-25% -75% -25% -75% -25% -75% -25% -75% -25% -75%
Bakelite 2.2 40 2.2 40 25 > 300 2.2 40 2.2 40 5.0 4.6
Polyethylene 800 > 1000 9.0 37 130a 220a 11a 94a 9.0 37 2.7 2.2
Polystyrene > 600 > 600 > 600 > 600 > 600 > 600 > 600 > 600 > 600 > 600 4.5 3.5
PVC 180 370 12 83 0.068 5.8
a The dosage gives a positive change in the measured parameters.

We have used the 250 KW Triga Mark II research reactor located in Pavia to irradiate small samples of bakelite RPCs. After irradiation the samples have been analized by means of visual inspection with a 600X magnification.
An initial heavy irradiation (about 4.5 1016 thermal n/cm2) has been performed in order to analyze the radioisotope content of the samples. The results, obtained with a gamma-spectroscopy (in the range 13 KeV - 2 MeV) and presented in table 2, show a certain activation.
Though the beta and gamma emission of these radioisotopes will probably not account for aging effects, safety procedures might be nedeed when handling the detectors after several years of LHC running. In table 2 the results of the activation of the linseed-oil is also shown.

Table 2 Gamma activity of irradiated RPC samples
Sample Weight (mg) Activity (Bq)
PVC + Polyethylene 60 24Na 5000 65Zn 133 82Br 375 198Au 73
Al + polyestere 25 24Na 1702 122Sb 31802 82Br 22 198Au 78 124Sb 572
Foam (PVC) 60 24Na 246340 122Sb 76 82Br 377 198Au 93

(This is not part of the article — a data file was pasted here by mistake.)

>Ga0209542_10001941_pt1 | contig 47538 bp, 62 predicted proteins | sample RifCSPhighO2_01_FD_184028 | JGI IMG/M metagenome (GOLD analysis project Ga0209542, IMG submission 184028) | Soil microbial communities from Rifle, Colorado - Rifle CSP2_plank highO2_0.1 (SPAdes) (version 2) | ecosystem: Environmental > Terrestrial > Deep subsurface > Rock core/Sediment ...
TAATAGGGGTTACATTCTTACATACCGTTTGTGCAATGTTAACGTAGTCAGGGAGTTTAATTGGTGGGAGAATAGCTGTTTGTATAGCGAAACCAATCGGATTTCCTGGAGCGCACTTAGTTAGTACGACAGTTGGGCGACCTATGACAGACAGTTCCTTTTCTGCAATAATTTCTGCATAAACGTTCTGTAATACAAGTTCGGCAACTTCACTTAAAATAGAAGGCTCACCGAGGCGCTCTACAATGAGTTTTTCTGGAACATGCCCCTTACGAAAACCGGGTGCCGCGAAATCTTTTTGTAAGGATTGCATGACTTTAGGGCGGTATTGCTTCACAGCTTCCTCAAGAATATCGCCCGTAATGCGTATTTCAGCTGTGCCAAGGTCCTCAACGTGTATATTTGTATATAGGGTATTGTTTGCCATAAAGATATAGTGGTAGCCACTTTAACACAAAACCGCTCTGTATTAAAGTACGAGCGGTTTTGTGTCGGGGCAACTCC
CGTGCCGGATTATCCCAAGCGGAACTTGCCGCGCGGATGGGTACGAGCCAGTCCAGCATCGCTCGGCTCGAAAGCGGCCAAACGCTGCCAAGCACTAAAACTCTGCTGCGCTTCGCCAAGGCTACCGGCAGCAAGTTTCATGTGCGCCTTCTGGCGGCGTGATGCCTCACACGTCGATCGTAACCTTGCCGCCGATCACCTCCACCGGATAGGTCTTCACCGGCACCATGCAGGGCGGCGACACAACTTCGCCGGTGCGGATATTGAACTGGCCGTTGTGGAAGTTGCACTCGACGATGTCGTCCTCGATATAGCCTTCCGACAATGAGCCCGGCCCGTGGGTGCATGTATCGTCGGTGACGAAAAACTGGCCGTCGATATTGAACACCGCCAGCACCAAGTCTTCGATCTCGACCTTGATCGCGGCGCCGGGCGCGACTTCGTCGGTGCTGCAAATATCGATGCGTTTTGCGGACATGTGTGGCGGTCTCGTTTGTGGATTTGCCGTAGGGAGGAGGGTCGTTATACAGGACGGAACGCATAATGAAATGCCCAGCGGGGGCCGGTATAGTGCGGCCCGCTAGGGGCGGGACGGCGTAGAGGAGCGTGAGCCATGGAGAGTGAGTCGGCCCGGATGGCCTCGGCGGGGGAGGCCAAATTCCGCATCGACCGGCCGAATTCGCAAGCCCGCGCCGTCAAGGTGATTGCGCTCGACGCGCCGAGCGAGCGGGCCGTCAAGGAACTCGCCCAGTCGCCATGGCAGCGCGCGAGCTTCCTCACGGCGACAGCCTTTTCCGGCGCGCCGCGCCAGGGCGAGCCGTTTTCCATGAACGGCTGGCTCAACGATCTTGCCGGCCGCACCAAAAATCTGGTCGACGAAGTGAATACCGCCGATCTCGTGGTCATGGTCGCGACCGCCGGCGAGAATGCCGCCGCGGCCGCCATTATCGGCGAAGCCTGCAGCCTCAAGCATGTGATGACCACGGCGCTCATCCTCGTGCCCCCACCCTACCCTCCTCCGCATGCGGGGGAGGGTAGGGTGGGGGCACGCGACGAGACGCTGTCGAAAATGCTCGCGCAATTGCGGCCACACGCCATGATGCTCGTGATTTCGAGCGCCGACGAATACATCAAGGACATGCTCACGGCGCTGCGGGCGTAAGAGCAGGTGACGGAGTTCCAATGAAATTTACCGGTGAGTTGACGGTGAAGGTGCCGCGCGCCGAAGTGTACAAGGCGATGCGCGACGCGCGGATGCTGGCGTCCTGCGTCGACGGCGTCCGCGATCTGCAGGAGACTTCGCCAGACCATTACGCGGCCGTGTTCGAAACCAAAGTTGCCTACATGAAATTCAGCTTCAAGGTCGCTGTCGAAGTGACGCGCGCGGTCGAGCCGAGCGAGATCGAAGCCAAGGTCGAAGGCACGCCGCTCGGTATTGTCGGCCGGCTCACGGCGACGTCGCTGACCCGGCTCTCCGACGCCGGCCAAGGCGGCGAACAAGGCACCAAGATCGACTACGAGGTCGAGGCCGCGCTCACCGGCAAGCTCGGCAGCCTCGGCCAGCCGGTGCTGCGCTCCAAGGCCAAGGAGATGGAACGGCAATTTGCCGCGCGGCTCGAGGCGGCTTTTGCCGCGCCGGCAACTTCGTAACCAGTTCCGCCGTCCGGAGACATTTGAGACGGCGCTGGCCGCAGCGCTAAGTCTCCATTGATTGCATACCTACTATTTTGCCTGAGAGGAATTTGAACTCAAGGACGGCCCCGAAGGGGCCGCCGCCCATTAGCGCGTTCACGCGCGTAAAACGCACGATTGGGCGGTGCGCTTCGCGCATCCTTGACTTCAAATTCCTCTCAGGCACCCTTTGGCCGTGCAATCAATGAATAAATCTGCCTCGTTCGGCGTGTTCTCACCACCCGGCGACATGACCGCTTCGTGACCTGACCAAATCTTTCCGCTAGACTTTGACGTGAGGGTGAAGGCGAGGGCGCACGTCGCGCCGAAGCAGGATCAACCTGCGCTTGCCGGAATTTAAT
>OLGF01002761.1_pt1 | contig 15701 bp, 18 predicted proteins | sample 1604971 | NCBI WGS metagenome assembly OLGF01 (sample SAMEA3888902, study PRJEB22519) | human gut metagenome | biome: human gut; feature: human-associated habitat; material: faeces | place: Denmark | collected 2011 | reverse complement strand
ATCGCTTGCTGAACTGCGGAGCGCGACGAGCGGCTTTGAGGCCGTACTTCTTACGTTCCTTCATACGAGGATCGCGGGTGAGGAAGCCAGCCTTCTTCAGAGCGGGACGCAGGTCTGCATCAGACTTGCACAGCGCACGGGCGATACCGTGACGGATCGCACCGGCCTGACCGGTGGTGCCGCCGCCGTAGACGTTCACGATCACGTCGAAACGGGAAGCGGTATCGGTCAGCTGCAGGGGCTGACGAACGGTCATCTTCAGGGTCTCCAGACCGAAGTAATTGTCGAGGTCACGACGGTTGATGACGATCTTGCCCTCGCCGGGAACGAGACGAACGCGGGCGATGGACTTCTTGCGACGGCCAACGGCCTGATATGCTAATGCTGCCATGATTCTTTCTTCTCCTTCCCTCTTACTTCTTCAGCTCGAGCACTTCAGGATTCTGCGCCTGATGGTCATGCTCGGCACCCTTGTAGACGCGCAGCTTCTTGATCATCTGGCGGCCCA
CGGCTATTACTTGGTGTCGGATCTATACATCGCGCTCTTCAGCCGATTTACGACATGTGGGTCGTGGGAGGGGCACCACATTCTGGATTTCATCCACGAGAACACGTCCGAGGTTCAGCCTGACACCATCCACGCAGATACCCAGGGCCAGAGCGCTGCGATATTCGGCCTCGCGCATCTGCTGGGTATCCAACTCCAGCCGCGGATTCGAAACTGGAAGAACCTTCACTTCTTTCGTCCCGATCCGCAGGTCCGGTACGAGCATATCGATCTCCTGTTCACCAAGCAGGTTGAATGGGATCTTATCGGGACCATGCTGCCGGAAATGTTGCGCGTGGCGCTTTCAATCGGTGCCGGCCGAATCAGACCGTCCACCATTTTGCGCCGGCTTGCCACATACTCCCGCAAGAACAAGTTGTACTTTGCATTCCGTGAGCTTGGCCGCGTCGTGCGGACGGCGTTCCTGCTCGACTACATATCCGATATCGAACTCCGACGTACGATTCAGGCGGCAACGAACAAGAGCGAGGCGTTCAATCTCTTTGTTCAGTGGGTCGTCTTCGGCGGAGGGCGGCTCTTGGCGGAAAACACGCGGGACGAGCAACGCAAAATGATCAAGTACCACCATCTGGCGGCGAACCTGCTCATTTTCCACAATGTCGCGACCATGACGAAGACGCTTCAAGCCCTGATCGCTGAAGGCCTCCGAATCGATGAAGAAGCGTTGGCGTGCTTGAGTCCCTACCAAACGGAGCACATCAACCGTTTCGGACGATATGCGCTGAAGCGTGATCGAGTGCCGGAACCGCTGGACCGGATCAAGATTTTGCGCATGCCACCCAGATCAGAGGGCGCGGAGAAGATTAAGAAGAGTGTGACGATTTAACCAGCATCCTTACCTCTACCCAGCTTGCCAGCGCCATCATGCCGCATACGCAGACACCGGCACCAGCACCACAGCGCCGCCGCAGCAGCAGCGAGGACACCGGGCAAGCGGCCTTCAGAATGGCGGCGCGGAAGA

Al+PVC+Polistyrene 160 82Br 224410 60Co 383
Bakelite + PVC 390 24Na 665100 122Sb 1169 82Br 633 198Au 104 124Sb 19 46Sc 213 51Cr 2737 54Mn 16 59Fe 557 58Co 15 60Co 85 65Zn 70 140La 549 141Cs 3.8
Al+ Foam(PVC)+Fiberglas Polyestere 330 24Na 54600 122Sb 183 82Br 742 198Au 1010 124Sb 8 46Sc 23 51Cr 240 54Mn 17 59Fe 143 60Co 334 65Zn 70 140La 1311 141Cs 4.4
Bakelite + Graphite 350 24Na 104000 122Sb 1114 82Br 244 198Au 71 124Sb 24 51Cr 106 59Fe 452 140La 210 65Zn 43
Al 10 24Na 17036 122Sb 10 82Br 19 198Au 46 46Sc 1 51Cr 13 54Mn 2 59Fe 24 60Co 1 65Zn 7
Polystyrene 20 82Br 229060 60Co 384 198Au 203
Linseed Oil 1000 82Br 40 60Co 400

In a second heavy irradiation, corresponding to a particle dosage of about 100 MRads, we have noticed the blackening of PVC as shown in fig. 1

Fig. 1: comparison of weight equivalent PVC samples before and after a dose absorption of about 100 MRads.

Fig. 2 shows the damage of thin foils of aluminium (strips) and of polystirene.

Fig. 2: Aluminum strip and polystirene before and after a 100 MRads dose absorption. The blackening of a PVC layer is also shown.

More realistic exposures ( 10 LHC year equivalent) of the bakelite samples have been performed and no damages have been noticed on the surfaces when inspected with a 600X magnification.
Also resistivity measurements before and after the irradiation have given equivalent results within a factor 2. A measure of the bakelite surface wrinkledness after such irradiation showed no degradation at the level of few microns.
Dynamics tests are foreseen in 1998 with RPCs exposed to fast neutron beam.

[1] CMS Technical Proposal, pg 123
[2] Nuclear Engineering Handbook, H. Etherington Editor - McGraw-Hill (1958)